I got to talk to Tom who showed up after I was done looking at the album. I wanted to ask him about the difference in crowd reaction to the stuff he’s been playing, since I imagine it’d vary pretty widely, but somehow it just didn’t seem like the time for that. I just wanted to bask in the glow of the experience, as if we had just watched a sunset together, even though it was pretty clear to me I was watching a sun rise. I mentioned lightly that I had enjoyed the show, my cavalier words belying how actually moved I was. He put his hand on my shoulder and delivered a “Thank you. It really means a lot to me that you’d say that.” with the gravity and gratitude that someone might offer you, had you gone out of your way to visit someone’s dying mother while they worked a double shift to make a rent check, only to have to woman expire during the visit & only you to comfort her and be present as she passed. There was no trace of irony in his delivery. This ability to be so vulnerable and present, while being relaxed and comfortable in one’s skin is what makes Tom Krell equally as compelling as a musician as he is a human.
How To Dress Well don’t just make fashionable music; they believe in it in a way that transforms it into something else; something simultaneously cathartic, expressionistic and lovingly crafted from looser cast-offs of a less-reflective past. It’s music that is the Feeling Person’s Thoughts, or the Thinking Person’s Feelings, all sparse and direct, without the vulgar showmanship of the virtuoso but with the attention to detail of a Swiss watchmaker.
Quite simply, if people loved things the way that How To Dress Well love the music they perform and are inspired by, I cannot say that cruelty would cease to exist, only that the cruelty found in this world would never be that born of carelessness.
1: Cool beans to anyone who loves metal; I’m not saying it’s inherently childish to like it, only that it’s what I was into when I was that age and my enthusiasm has only tapered off from there. Considerably.
2: Philosophical question: should I feel great shame that I’ve alluded to such a…um, work of art, or claim that I’ve preserved some form of dignity for having only seen it replicated in meme form rather than having exposed myself to the original thing itself? Or is that like bragging about having been to 271 Carrottop shows, when you don’t even know who he is, you just know that he’s universally derided & so find it daftly clever to feign sincere interest? Is it out Andy Kaufmanning Andy Kaufman? And if so, will Michael Stipe write a song about it? Inquiring minds…really should not want to know.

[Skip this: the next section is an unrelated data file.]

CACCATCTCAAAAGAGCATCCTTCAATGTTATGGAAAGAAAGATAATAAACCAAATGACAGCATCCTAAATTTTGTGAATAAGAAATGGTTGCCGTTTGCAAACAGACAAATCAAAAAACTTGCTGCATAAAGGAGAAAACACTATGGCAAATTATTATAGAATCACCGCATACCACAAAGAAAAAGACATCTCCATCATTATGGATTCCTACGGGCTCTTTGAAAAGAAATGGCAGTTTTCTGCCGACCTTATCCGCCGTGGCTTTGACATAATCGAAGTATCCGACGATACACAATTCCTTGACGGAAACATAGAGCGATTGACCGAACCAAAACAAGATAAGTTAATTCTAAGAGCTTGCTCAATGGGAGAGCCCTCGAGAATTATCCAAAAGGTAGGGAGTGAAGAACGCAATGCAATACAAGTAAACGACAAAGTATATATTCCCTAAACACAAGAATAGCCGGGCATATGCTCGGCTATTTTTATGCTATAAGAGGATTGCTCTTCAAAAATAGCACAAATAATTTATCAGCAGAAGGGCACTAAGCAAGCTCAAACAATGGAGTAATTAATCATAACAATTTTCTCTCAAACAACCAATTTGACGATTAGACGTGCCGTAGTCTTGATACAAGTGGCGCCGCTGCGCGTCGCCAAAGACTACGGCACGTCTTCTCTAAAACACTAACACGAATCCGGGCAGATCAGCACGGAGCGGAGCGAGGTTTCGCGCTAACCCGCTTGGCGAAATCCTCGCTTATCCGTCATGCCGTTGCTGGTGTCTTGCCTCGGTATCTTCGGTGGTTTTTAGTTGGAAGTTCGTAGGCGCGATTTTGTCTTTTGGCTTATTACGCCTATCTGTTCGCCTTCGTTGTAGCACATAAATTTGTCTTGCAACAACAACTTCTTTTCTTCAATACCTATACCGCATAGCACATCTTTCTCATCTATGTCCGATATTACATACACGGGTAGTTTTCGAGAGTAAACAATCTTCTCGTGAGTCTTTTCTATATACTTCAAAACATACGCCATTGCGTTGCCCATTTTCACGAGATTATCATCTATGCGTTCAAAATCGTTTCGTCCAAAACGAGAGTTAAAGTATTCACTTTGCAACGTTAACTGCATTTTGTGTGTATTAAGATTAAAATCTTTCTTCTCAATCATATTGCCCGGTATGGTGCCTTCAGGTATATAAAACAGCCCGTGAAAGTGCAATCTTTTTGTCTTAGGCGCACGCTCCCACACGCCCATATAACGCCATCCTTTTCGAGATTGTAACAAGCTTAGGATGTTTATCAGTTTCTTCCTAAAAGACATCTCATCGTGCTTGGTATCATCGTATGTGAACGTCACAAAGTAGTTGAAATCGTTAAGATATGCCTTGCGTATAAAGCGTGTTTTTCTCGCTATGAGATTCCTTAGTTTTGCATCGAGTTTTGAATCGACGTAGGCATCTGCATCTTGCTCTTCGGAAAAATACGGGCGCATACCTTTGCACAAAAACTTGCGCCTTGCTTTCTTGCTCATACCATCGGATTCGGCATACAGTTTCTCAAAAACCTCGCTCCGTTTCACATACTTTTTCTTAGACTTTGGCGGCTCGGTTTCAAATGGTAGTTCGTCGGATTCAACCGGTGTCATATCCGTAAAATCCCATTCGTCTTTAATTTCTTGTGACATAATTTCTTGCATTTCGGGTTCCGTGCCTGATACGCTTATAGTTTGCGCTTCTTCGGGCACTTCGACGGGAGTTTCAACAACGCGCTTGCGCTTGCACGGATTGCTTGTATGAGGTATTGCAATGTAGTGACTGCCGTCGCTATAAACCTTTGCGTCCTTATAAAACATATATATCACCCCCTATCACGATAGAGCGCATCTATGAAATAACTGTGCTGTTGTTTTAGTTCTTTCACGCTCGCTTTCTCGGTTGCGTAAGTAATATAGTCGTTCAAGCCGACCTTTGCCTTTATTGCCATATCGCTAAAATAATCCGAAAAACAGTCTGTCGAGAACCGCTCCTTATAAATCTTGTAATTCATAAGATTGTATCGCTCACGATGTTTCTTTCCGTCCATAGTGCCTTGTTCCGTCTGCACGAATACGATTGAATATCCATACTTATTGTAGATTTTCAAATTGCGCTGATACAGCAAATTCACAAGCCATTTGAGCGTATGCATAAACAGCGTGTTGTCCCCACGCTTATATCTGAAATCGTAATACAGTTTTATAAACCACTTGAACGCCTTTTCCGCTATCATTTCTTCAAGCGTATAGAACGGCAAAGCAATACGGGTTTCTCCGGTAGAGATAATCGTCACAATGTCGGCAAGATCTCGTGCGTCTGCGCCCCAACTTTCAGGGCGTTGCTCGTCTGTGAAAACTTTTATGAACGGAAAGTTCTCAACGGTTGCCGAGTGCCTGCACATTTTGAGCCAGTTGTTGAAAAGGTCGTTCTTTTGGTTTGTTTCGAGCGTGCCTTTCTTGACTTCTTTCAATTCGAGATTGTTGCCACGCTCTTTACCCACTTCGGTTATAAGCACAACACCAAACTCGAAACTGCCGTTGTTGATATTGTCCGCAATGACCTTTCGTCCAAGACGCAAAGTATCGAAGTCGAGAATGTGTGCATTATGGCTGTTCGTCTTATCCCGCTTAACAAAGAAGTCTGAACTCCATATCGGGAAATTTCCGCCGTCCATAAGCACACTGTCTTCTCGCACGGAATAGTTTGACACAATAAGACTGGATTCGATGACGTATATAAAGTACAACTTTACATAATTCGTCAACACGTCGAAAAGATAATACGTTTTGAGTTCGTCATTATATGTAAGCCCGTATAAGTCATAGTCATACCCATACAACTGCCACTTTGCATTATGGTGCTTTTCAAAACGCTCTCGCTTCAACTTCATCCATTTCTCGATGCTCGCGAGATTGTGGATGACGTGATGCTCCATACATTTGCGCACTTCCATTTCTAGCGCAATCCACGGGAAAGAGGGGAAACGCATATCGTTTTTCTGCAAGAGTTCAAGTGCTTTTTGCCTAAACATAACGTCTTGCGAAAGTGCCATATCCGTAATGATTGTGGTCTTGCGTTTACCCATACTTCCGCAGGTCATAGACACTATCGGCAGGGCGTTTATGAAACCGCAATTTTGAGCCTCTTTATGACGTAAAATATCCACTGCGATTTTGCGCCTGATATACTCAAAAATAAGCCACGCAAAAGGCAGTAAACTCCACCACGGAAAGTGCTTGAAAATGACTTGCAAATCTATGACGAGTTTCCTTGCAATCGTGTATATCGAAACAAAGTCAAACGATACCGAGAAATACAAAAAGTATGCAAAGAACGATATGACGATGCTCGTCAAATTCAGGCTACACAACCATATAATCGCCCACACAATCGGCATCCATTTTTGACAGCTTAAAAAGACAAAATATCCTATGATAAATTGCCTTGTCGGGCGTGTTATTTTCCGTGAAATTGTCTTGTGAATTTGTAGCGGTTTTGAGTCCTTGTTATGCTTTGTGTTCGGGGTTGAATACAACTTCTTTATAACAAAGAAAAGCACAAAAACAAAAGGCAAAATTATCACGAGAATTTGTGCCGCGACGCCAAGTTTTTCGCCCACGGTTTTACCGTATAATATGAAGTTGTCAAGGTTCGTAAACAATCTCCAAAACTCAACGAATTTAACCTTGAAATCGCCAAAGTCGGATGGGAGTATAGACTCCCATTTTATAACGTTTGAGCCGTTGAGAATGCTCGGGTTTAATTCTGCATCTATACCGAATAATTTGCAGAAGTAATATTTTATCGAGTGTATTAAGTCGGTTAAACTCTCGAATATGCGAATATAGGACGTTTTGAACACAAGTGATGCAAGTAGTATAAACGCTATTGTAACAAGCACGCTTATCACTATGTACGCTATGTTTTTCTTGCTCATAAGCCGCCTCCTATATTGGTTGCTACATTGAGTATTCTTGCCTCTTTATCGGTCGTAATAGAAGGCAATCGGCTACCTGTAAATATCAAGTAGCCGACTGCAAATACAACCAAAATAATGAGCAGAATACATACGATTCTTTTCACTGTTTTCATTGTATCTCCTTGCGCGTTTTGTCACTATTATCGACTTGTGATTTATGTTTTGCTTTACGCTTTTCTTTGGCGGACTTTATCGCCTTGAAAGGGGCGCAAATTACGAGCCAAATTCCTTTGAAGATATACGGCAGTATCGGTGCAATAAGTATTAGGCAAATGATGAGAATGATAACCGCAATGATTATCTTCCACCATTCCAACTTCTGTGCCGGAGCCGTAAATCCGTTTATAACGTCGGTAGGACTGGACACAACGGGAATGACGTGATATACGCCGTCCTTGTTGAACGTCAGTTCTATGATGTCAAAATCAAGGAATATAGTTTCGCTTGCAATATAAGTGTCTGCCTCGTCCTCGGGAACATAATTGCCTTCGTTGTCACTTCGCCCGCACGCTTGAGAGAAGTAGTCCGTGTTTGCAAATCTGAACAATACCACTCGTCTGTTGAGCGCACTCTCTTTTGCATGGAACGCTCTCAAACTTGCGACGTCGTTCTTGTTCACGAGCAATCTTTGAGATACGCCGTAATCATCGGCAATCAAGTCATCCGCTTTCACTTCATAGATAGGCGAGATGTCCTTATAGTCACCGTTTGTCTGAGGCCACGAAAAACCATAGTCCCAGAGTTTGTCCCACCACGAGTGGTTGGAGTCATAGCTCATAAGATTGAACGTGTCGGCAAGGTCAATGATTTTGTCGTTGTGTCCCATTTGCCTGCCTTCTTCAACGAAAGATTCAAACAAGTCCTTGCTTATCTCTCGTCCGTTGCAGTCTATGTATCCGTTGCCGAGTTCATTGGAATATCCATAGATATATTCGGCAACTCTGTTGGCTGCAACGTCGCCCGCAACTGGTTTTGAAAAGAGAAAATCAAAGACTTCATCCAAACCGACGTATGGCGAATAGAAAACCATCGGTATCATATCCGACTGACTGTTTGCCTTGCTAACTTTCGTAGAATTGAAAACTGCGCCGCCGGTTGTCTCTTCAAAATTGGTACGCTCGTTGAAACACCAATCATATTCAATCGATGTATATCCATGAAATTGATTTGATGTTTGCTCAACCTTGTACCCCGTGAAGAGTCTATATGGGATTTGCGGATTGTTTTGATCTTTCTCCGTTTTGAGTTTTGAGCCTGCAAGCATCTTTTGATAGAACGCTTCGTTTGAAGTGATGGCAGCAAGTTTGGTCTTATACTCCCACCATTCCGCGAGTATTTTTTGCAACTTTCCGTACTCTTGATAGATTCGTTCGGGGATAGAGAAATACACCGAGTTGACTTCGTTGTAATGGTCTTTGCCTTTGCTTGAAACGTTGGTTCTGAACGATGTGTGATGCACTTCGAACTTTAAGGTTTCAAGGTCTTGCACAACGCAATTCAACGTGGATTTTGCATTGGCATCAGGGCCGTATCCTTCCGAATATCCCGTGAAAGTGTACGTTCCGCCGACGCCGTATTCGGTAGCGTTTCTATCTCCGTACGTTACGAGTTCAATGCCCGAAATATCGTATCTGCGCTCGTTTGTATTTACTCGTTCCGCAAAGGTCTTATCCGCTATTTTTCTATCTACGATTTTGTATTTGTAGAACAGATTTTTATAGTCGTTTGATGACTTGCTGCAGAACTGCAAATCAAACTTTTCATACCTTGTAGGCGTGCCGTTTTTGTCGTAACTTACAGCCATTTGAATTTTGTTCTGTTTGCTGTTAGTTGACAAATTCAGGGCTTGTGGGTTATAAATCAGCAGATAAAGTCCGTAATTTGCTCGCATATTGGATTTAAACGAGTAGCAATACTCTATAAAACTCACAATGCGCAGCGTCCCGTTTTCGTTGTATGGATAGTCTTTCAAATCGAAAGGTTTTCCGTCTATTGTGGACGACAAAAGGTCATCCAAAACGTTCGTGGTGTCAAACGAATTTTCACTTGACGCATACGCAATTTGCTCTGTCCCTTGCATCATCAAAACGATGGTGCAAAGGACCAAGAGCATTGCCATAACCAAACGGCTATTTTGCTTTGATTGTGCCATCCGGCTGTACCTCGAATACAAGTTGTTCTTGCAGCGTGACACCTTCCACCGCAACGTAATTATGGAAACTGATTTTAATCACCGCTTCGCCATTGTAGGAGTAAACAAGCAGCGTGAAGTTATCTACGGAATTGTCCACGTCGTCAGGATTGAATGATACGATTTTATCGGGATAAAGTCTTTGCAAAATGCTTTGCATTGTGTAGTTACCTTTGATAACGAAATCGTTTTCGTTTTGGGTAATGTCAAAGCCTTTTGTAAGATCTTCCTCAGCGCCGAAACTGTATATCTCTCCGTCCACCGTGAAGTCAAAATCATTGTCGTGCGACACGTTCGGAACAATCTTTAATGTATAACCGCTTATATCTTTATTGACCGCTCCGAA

3: That said, it seems like recent radio, as per the 95.5 I’ve been listening to for my morning alarm or in my car when I forget my ipod, has been playing pop in a variety of styles, hearkening back to periods of time when you could hear a Nirvana song after a Dr. Dre song followed by a Spin Doctors track & then A Jewel one. *Not* defending the Spin Doctors, just saying if you can find a spot for them on your playlist, that’s a DAMN INCLUSIVE ONE.
I also listen to KNRK on my shower radio & have really been into M 83, The Joy Formidable and The Lumineers, which come as close to indie folk as I can normally stand, yet still are somehow so damn likable. There’s even been a hip-hop remix that’s been floating around on the pop station, which is a fascinating crossover to watch.
Speaking again of the pop station, of particular interest to me is how a song like Ed Sheeran’s dour, & darkly dreamy & yet somehow hopeful in the midst of such truly overwhelming sadness [though don’t watch the video, where there is no trace of that hope that’s nearly present in the song by itself; seriously, I’m not too cool to admit that I cried my way through the video: here it is should you chose to ignore me] could follow Ke$ha’s infectious & aware “Die Young” & then Flo-Rida’s Whistle Song or the have the gears suddenly be shifted by Alex Clare’s Too Close or Owl City’s “Good Time”, which if you can listen to and not suddenly & overwhelmingly feel full of some kind of blaring optimism, then you’re a better (worse?) Smiths fan than Toby. I tell you, that song is aural sunshine & should it be prescribed in lieu of Prozac, there’s a pharmaceutical company that’ll go bankrupt. It seems like an excitingly stylistically diverse time in popular music & I find it to be more enjoyable, more innocent & lively without naivete than it has been in a long time.
4: I was right! (Isn’t that just anyone’s favorite thing to say?)